Defined contribution assets are on the rise, exceeding defined benefit assets in the world’s seven largest pension markets for the first time, while Australia was the fastest growing pension market over the last 10 years.
Research from Willis Towers Watson’s Thinking Ahead Institute found that Australia’s pension market had excess growth of around 40 per cent compared to other large pension markets over the last decade, and global pension fund assets were close to double their size of 10 years ago. The latter however, were down 3.3 per cent in the past year.
The United States remained the world’s largest pension market, accounting for 61.5 per cent of worldwide pension assets, followed by Japan with 7.7 per cent and the United Kingdom with 7.1 per cent.
Alternative asset allocations in the seven markets grew by 20 per cent in aggregate in the last 20 years, which was funded by a corresponding 20 per cent decrease to 40 per cent in equities allocations.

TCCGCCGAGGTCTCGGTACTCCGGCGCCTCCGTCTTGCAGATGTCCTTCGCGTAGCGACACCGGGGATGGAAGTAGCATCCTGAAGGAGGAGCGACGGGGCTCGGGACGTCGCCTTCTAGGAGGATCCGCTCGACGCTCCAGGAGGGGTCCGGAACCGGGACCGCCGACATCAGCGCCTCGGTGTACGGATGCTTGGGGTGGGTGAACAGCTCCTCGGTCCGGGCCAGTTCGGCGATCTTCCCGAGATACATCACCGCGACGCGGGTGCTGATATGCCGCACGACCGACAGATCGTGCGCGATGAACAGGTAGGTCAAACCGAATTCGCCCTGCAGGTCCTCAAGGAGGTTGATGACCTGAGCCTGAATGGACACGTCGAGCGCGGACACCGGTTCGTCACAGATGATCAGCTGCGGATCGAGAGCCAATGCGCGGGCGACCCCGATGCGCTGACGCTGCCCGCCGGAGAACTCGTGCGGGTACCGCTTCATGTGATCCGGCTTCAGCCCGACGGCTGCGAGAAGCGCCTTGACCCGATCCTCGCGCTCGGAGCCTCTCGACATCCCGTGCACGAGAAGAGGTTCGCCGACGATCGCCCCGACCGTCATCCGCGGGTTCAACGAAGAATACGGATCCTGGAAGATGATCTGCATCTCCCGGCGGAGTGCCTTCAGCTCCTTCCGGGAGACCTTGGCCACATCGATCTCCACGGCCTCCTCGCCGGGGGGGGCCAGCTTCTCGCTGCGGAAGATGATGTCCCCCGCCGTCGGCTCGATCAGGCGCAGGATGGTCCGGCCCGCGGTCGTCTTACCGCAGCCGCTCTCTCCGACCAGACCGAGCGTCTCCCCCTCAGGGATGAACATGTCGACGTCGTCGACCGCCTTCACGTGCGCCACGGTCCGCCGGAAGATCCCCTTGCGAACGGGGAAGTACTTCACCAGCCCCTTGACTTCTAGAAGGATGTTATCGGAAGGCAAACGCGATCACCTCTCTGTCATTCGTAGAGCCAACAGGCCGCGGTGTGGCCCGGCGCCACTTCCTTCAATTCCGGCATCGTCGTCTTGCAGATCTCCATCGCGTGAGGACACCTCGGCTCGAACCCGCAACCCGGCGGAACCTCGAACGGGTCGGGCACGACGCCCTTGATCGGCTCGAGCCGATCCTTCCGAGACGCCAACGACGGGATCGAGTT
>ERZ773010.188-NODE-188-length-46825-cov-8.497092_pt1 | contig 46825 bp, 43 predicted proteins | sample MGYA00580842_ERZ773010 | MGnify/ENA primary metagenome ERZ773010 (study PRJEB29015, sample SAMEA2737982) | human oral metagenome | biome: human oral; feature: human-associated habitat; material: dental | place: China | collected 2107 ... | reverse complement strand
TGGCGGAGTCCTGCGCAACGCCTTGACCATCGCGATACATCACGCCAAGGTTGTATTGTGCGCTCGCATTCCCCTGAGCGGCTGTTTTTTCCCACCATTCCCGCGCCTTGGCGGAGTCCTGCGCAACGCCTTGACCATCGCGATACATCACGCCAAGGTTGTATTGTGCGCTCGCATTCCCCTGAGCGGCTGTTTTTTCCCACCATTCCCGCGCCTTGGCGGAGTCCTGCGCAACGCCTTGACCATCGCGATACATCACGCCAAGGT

Furthermore, defined contribution assets now account for over 50 per cent of total assets across the seven markets for the first time, reflecting positively on Australia’s superannuation system. This continued a trend of defined contributions growing faster than defined benefits over the last 10 years, with assets in each growing by 8.9 and 4.6 respectively over the period.
“We’ve reached a pivotal moment in the defined contribution pension assets growth story, as they exceed DB pension assets for the first time, after a slow and steady grind over 40 years,” Thinking Ahead’s global head of investment content, Roger Urwin, said. “But despite its long history, defined contribution is still weakly designed, untidily executed and poorly appreciated.”